The problem with robots, or rather one of the problems with robots, is that when they do something clumsy, they don't have reflexes to correct before accidents happen. Where a human might stumble and right themselves, a robot would fall flat on its metal face. While this often leads to hilarious results for human observers, it's not exactly conducive to usefulness.
Researchers at the MIT Department of Mechanical Engineering have been working to address this literal lack of balance.
Their platform is Hermes, a humanoid disaster response robot developed by researchers led by Sangbae Kim at the Biomimetics Robotics Lab. Hermes is controlled by a human pilot who wears an exosuit. As the human pilot moves his arms and legs, so too does Hermes. So if Hermes trips on an obstacle, the human operator can react and keep the robot standing on his two feet.
This means the robot could be deployed into situations that are too dangerous for a human while still using human-like abilities.
"For humanoid robots and legged robots in general, keeping balance is critical to being able to carry out any task," said PhD student Albert Wang. "We've decided to tackle this head-on by feeding the balance sensation back to the human via forces on his waist, and that way we can take advantage of the natural reflexes and learning capability of the human to be able to keep the robot balanced."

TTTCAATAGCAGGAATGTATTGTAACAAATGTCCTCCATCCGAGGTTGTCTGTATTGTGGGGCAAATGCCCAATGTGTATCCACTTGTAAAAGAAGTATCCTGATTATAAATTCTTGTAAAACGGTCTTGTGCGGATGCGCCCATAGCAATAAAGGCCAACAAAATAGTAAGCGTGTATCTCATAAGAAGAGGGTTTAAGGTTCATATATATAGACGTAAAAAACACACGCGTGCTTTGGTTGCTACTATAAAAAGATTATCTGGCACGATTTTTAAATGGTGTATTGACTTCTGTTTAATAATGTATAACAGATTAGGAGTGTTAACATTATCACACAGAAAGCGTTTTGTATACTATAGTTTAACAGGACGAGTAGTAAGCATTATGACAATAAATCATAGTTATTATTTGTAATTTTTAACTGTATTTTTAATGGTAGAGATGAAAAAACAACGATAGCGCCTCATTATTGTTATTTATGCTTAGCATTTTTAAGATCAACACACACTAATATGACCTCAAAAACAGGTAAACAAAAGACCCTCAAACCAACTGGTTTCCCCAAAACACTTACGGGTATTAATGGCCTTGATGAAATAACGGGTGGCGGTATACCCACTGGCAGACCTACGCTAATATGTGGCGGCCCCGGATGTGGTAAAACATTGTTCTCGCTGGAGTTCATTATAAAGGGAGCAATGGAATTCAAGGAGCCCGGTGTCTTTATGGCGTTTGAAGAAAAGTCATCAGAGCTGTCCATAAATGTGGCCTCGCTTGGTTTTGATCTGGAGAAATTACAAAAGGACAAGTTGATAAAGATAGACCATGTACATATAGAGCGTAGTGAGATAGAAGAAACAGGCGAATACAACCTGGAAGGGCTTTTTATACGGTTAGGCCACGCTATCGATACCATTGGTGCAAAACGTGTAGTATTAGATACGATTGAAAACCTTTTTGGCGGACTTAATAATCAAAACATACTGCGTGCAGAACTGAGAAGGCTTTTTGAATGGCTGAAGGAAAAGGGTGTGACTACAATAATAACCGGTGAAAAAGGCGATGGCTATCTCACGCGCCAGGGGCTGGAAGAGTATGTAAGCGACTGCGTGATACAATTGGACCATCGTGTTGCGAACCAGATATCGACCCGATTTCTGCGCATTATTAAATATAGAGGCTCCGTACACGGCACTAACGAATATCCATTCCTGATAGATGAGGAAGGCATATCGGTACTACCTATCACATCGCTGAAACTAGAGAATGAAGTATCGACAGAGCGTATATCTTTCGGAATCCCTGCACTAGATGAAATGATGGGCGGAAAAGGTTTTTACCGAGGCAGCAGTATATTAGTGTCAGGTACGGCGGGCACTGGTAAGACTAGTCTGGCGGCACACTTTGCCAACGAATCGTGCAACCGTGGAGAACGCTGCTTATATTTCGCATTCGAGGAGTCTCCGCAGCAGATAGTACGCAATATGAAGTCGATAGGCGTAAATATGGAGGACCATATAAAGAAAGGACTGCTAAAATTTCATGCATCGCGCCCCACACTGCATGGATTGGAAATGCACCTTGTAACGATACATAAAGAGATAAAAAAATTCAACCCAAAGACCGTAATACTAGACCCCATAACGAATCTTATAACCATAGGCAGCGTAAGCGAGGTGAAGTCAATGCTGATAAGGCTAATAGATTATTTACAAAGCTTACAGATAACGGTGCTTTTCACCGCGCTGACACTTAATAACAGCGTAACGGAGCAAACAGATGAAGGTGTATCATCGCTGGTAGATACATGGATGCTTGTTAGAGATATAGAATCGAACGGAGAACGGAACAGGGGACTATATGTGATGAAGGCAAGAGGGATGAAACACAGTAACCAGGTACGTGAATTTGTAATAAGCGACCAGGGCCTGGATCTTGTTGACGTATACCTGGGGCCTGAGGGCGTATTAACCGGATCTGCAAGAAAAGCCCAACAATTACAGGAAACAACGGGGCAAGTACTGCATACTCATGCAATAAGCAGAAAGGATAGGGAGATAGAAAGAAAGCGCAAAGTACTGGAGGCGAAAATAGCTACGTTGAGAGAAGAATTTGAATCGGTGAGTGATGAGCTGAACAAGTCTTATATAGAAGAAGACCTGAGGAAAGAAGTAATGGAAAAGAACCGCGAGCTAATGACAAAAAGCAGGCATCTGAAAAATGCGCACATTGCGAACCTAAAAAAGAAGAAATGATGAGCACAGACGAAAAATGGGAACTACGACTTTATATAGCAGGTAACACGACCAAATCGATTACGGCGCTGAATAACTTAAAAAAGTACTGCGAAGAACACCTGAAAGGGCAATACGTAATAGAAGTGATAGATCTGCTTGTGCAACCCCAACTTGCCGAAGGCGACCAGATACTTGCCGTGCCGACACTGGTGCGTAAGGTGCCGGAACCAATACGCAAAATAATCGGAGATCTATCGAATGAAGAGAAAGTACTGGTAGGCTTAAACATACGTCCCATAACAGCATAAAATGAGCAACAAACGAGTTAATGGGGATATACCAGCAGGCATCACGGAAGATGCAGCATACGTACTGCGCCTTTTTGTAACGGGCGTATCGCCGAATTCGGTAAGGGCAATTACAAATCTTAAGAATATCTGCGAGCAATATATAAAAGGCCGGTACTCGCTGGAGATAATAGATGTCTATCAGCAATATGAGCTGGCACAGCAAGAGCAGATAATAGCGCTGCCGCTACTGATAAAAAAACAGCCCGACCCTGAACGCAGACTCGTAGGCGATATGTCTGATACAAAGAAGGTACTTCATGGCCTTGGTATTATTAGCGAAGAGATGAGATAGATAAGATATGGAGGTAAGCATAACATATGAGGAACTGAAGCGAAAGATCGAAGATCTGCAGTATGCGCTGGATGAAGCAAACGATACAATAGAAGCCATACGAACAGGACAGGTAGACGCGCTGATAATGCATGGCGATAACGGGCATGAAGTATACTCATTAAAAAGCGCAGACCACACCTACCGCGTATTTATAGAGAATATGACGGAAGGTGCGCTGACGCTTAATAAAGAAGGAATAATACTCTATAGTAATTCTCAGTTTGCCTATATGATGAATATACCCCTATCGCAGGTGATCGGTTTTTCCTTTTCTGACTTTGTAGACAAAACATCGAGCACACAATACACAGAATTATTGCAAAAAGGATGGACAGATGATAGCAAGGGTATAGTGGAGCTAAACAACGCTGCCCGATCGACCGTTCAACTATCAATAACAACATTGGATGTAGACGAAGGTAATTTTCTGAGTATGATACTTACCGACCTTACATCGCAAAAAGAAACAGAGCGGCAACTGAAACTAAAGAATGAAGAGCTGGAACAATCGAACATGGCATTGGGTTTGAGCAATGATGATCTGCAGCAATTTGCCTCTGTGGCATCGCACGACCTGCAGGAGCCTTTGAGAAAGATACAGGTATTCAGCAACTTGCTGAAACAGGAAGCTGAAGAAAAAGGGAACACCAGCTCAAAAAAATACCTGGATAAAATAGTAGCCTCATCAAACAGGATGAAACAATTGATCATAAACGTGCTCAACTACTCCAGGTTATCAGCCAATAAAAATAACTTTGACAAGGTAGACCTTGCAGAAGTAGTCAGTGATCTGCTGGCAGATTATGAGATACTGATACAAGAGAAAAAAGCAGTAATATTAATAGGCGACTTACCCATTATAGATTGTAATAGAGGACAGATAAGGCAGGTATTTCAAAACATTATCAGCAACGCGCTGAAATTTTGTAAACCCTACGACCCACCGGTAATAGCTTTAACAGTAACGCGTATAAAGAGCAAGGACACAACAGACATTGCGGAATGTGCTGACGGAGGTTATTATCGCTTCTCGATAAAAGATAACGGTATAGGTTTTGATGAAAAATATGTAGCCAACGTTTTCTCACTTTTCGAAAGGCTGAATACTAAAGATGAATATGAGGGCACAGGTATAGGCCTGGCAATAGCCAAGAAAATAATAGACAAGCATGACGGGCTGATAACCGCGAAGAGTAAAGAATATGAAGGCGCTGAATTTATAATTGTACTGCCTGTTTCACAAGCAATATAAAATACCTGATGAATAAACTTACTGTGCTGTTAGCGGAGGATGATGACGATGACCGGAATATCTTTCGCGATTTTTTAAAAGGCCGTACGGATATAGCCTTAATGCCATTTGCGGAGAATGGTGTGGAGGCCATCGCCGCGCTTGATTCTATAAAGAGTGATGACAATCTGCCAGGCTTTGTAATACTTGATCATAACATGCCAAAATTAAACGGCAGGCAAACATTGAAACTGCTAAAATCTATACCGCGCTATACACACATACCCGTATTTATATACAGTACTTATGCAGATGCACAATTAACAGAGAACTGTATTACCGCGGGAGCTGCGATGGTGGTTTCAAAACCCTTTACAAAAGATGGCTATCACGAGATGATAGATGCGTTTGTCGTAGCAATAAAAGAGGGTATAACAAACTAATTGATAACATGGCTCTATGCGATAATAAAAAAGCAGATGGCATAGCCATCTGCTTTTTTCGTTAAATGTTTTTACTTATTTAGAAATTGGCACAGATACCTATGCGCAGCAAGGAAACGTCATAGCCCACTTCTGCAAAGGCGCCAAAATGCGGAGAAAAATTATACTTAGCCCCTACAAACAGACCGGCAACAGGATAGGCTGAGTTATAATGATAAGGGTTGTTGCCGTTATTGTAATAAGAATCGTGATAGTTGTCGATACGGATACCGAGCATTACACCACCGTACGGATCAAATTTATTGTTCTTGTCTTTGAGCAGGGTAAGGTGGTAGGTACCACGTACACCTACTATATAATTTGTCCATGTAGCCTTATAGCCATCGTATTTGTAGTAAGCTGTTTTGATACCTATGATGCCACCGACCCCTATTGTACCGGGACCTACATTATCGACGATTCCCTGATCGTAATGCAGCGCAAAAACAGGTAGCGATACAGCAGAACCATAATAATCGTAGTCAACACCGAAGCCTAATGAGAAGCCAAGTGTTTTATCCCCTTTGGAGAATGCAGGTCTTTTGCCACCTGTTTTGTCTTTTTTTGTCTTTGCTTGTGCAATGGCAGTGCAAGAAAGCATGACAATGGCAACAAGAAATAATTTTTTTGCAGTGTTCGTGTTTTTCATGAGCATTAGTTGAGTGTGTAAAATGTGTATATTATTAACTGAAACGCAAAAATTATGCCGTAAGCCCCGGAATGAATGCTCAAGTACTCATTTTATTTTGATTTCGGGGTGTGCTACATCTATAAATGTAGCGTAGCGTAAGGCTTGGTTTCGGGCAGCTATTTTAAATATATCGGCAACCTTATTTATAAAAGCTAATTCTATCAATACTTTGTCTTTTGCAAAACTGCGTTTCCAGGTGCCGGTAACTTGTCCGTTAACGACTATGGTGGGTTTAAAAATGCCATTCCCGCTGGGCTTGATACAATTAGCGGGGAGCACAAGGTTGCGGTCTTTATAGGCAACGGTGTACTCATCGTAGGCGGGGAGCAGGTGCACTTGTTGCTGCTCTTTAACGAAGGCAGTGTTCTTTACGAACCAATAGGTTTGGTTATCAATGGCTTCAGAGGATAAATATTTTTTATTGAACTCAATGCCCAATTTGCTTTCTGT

This means that if the robot loses balance, the suit will push on the human wearer in the direction the robot is falling so that they can push back and even shift their feet in response to the loss of balance. The in-development system has shown promise, although it doesn't yet work as well as hoped.
The suit provides more than just shared limb freedom and physical feedback from the robot to the human. A camera on the robot's head sends real-time visual information about the robot's surroundings to the human pilot via a headset and joysticks with buttons allow the human to control the robot's hands to grasp and manipulate objects.
The robot does have some balance sensors, and the team hopes to implement some intelligence, too, so that the robot isn't 100 percent reliant on the human operator.
"The human is still going to provide that creativity, that problem solving and that large-scale coordination to control the joints, but we've designed the robot to be stronger than a person," Wang said. "So we imagine that, in the future, we want to merge some level of autonomous control along with the human's intelligence."
The team, which consists of Wang, Kim and Joao Ramos, will be presenting their research at the 2015 International Conference on Intelligent Robots and Systems, which will take place in Hamburg, Germany from September 28 to October 2.